Yes, the end is near – the end of the project, I mean. Hey, you didn’t expect to read a blog focused on laboratory informatics projects that talked about the end of the world, did you? No, it’s much more exciting than that, because projects don’t end as often as we’d like. 😉
The Mechanics of Ending
Part of finishing-off the project or even a phase of a project includes a testing phase where we can work through bugs or unexpected events. It includes testing the procedures to move all the development (“configuration” if you’re squeamish about calling it “development”) forward to eventually become part of the production system. Redoing the move if it fails is important and deciding what requires a re-move is an important decision. If the failure is for one piece of static data that involves just a list or some small item doesn’t require a re-move, but a major misstep where things need to be done in a new order probably does.
Remember to leave enough time at the end of testing to be allowed to really good-up the initial move, learn from it, and redo it at least once and I think that’s a safe bet. After all, there are all sorts of things that can happen along the way. If you even forget to get all your permissions on directories in shape before the move, that can affect it. Here’s a scenario: what if the move is done off-hours, you don’t have your permissions quite right, and at that time, there’s no-one with the ability to fix the permissions so that you can continue? Yes, that means the move fails. It’s a simple thing but not an uncommon mistake. Thus, leave some extra time for things like this.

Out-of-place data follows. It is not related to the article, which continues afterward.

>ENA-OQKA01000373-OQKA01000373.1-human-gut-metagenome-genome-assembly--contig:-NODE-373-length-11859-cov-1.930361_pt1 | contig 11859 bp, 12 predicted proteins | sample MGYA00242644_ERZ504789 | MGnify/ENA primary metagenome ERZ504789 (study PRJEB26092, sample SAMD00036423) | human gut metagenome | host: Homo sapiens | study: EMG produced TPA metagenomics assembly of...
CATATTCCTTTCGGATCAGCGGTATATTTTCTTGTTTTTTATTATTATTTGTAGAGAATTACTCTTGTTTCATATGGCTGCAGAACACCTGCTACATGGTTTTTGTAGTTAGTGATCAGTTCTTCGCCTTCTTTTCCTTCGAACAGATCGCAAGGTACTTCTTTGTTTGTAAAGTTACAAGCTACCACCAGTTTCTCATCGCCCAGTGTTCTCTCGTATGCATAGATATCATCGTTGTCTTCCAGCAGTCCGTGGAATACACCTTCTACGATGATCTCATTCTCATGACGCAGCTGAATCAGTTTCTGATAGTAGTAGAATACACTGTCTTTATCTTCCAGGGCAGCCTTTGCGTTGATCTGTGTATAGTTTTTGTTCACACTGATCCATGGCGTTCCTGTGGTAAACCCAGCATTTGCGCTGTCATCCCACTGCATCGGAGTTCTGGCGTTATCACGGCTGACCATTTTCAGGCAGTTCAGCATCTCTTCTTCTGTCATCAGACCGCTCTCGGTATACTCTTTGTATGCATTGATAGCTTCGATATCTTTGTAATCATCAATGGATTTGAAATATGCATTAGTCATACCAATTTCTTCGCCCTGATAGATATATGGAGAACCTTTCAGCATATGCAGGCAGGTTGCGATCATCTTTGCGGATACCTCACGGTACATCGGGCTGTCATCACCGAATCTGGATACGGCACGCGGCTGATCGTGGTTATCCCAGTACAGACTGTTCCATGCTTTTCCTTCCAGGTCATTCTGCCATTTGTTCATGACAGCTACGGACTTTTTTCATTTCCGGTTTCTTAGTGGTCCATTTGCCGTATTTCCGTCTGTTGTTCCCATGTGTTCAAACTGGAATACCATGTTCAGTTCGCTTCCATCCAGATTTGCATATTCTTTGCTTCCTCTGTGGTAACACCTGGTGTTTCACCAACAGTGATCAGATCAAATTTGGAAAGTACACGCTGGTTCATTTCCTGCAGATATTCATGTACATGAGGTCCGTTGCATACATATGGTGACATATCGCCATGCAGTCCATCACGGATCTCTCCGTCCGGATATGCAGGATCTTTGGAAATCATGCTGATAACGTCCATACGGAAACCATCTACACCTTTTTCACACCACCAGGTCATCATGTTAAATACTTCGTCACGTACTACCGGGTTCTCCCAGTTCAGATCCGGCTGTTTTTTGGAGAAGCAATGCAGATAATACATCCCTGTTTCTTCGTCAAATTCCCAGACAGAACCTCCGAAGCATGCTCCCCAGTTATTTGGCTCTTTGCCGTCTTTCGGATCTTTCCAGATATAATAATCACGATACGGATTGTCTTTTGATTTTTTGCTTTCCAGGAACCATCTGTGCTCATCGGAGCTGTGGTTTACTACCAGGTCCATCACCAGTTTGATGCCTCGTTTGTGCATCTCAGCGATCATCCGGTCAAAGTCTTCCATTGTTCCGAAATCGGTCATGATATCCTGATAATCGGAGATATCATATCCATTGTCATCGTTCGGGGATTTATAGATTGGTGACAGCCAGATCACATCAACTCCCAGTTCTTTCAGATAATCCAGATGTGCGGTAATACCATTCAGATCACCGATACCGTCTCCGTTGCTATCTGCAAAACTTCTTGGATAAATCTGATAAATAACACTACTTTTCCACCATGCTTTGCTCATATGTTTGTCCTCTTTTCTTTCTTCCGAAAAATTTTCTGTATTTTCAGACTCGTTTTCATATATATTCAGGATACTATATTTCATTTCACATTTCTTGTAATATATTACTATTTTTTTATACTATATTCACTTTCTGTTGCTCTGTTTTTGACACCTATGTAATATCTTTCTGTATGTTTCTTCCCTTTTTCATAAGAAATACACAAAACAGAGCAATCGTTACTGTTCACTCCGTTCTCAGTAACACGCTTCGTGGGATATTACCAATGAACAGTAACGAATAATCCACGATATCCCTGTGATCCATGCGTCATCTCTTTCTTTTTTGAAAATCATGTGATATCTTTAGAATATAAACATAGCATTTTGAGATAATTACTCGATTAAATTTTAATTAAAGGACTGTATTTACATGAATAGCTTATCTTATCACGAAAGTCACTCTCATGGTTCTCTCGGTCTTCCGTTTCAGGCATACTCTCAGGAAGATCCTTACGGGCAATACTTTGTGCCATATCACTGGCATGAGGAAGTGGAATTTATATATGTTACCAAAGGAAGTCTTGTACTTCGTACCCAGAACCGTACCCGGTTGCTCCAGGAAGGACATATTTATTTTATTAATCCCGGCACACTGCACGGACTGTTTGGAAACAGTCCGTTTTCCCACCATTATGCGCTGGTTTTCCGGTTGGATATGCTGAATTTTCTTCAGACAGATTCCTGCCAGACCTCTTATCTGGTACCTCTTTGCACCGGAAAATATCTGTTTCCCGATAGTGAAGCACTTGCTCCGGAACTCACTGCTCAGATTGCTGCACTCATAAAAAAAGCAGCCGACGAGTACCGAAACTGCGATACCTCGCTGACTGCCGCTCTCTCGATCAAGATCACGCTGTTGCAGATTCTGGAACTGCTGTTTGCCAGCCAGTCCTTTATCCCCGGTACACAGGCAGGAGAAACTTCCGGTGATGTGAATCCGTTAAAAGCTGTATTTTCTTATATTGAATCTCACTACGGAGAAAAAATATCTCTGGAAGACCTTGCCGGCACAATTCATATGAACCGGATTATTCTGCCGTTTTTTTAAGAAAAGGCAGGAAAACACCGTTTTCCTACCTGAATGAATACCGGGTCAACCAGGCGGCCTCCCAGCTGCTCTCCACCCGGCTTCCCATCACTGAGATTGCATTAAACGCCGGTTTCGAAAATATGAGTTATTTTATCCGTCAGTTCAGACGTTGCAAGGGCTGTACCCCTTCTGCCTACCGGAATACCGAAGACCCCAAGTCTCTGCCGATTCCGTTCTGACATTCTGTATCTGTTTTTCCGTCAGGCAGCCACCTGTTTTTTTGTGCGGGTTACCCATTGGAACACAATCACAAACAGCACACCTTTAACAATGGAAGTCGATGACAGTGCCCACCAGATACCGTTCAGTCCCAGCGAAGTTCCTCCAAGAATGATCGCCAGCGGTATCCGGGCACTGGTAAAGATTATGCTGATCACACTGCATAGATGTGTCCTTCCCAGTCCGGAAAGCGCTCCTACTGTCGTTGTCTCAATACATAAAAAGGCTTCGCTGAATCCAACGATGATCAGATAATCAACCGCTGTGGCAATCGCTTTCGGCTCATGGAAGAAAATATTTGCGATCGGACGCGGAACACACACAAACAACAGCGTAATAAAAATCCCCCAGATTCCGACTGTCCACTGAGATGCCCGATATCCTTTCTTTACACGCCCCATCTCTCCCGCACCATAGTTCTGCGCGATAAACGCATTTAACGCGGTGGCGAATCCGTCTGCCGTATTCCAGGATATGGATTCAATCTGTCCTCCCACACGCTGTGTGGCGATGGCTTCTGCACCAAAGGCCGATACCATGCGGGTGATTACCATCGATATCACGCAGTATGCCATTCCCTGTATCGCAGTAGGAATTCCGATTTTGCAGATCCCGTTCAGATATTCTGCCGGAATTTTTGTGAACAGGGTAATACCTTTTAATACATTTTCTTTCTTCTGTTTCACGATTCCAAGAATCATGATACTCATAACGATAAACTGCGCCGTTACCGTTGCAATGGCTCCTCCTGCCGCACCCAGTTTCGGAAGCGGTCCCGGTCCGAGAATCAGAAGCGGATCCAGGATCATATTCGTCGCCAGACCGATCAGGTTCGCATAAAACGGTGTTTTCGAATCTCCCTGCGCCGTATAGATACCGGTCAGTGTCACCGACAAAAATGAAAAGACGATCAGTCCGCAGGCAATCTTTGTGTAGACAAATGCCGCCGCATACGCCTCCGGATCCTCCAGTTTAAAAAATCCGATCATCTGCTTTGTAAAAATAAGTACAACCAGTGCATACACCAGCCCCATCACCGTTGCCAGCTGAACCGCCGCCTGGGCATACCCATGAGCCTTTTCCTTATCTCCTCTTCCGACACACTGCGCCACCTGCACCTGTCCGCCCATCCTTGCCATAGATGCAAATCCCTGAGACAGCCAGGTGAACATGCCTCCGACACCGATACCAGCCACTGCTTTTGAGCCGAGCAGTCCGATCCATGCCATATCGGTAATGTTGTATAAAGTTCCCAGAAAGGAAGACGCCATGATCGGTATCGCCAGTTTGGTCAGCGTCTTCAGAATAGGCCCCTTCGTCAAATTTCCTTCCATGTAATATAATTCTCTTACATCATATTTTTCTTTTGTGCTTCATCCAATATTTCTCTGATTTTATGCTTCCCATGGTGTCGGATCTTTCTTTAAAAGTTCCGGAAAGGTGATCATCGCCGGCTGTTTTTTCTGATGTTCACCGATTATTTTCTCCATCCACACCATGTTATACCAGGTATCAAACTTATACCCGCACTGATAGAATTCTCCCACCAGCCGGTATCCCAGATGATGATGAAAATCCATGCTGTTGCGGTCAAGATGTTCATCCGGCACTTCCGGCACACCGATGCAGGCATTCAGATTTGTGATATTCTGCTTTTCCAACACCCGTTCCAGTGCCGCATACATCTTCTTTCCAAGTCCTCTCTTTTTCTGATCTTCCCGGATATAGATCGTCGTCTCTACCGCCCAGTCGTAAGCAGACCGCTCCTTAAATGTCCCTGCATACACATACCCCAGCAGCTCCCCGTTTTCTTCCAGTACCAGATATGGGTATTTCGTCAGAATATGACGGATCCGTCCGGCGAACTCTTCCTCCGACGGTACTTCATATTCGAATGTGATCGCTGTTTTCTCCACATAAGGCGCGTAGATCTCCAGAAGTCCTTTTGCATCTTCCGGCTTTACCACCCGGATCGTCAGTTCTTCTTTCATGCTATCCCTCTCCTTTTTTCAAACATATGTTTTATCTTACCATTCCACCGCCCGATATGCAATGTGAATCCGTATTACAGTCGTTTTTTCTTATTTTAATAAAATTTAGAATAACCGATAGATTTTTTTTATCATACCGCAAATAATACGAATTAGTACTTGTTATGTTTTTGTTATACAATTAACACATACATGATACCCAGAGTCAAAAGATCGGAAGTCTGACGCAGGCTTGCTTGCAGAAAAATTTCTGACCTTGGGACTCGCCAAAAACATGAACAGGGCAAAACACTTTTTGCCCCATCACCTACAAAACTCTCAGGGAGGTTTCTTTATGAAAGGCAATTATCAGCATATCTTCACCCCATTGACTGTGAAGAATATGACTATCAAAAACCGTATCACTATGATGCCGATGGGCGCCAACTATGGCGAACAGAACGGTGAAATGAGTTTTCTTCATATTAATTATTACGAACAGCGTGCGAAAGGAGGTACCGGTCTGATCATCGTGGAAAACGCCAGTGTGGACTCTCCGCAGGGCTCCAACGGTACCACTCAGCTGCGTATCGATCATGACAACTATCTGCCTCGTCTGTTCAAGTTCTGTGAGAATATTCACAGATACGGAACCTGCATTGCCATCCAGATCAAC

The Realities of Ending
I was just looking at my customer’s to-do list for the end of the project and making a final cutover to production. I wasn’t on it. This means a few things to me.
First of all, it means I did my job. As much as we all might like to have ongoing project work from a customer, it’s a consultant’s job to make ourselves obsolete so that customers can operate without us and not have to keep paying outside consulting fees. When I get a customer to the point that they’re self-sufficient, I know I did my job.
On the other hand, getting to the end is a bit sad. I’m used to it, it’s part of my job, but it’s a little sad when you know you might never see a customer again. I’ll admit it. While I’m used to it and it’s part of my job and I’m hardened to it, to an extent, I don’t want customers to think I just walk away and never think of them or their projects, again. That’s definitely not the case. I often think of past customer, hope they’re doing well, think of specific things that we built-into the project and hope that those things served the maintenance of the project.
So, yes, the end of the project is here and it’s time for me to move along, once again. As usual, I hope I added value and left the project in a better state than I found it. 🙂